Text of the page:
Well, I think the interview went okay after all; Max and his team were a pleasure to deal with. After all this excitement I went for a much needed dinner at Bistro 115, one of Ottawa’s favourite French-Canadian restaurants. I sat down with the owner Suzanne Lafrance who shared with me stories from her 20 years of experience in the hospitality industry and how even a devastating fire could not hinder her and her husband’s entrepreneurial aspirations.
On Saturday I went on an unusual excursion: the Hull-Chelsea-Wakefield Steam Train, brainchild of a local entrepreneur in Gatineau, just on the other side of the Ottawa River. An authentic steam engine, built in Sweden in 1907, complete with coaches from the 1940s, takes its passengers through the scenic landscapes of the Gatineau River Valley. I sat back in the luxurious comfort of the Club Riviera coach and enjoyed the leisurely train ride to the historic village of Wakefield in Quebec. And during our two-hour lunch break I explored one of the most historic buildings in all of Wakefield: the Wakefield Mill Inn and Spa, a former gristmill from the 1830s, turned into an upscale hospitality establishment. Finally I explored the Casino du Lac-Leamy, one of the official locations for Ottawa’s Tulip Festival.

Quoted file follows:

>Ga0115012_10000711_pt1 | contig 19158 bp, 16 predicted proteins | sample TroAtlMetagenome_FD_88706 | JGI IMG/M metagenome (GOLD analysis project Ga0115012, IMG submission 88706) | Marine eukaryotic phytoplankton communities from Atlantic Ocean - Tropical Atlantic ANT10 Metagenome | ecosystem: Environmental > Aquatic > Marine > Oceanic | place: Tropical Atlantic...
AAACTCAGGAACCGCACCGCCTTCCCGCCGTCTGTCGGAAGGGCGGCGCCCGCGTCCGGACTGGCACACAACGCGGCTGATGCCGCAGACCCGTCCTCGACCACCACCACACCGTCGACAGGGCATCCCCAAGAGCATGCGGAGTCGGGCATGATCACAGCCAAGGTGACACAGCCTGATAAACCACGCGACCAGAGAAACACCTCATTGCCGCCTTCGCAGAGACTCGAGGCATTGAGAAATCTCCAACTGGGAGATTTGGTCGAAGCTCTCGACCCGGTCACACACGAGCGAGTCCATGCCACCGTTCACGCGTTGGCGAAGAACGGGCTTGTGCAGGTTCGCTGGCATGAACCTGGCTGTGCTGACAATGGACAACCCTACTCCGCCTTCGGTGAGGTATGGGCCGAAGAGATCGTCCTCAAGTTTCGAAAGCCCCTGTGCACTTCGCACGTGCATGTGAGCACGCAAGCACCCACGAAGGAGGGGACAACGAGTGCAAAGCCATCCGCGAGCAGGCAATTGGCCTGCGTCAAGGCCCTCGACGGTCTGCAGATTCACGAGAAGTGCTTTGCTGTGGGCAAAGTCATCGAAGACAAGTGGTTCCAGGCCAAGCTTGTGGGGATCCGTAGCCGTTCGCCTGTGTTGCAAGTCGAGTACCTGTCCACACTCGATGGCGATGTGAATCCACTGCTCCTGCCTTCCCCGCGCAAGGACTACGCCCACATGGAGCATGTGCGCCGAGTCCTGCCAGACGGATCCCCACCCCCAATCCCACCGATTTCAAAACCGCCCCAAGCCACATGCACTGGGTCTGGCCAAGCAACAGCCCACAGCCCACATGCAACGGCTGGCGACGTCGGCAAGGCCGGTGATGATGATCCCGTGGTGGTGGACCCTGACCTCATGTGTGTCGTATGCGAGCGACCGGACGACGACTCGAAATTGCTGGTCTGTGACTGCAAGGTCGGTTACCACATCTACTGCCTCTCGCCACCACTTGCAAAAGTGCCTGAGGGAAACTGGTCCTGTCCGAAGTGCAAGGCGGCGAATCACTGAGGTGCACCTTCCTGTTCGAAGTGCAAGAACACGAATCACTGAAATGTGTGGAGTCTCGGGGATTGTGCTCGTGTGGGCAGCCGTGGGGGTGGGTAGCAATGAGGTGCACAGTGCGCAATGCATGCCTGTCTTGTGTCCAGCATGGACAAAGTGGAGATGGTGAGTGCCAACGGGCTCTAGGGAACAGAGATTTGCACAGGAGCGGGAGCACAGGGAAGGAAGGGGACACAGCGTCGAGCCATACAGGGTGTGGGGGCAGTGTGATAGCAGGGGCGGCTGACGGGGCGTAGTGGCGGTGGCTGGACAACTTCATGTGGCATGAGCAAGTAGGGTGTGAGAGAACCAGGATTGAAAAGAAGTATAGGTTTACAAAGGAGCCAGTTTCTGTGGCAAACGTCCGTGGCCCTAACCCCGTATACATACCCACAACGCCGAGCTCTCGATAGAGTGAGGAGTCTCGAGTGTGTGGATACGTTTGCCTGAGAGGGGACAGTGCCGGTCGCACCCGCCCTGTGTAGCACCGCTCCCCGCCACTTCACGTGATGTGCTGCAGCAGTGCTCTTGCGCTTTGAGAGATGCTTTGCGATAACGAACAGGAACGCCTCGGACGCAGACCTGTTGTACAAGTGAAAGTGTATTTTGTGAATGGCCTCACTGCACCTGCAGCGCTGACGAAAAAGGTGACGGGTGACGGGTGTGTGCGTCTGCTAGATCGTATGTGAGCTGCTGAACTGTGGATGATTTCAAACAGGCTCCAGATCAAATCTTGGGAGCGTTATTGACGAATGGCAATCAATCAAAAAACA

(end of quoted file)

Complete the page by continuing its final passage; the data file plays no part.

Sunday I started off with a visit to see the Flotilla on Dow’s Lake, a parade of uniquely decorated boats along the Rideau Canal, one of the signature events of Ottawa’s Tulip Festival. Then I looked for one of the organizers and I found Benoît Hubert, the Executive Director of Ottawa’s Tulip Festival, who was able to give me more background on this unique event, incidentally the largest festival in Ottawa and the largest event of this kind in the world.
After a lovely stroll along Dow’s Lake I reached my next destination: the Canadian Agriculture Museum which is also an experimental farm. I watched the Sheep Shearing Competition and in a meeting with a number of women who knit, spin and weave, I learned a lot about wool and how it is processed. I even met a lady who takes dog hair and turns it into various garments. Then I got a tour through the Canadian Agriculture Museum which included the cattle barn, the small animal barn as well as a collection of historic tractors and farm implements that illustrate the innovations that have made farming so much easier during the last hundred years.
Throughout my 3.5 days in Ottawa I met a lot of people and talked with a variety of hospitality entrepreneurs, representatives from different attractions and event organizers. It’s the collection of these people who all contribute their expertise and effort in creating an appealing travel destination. Ottawa has become one of my favourites since there are always so many things going on and every season offers new activities.
At the end of my explorations I capped the day off with Ottawa’s special pastry delight: a Beavertail, in Commissioner’s Park, another official Tulip Festival location. A fitting ending to a packed spring weekend in Canada’s capital.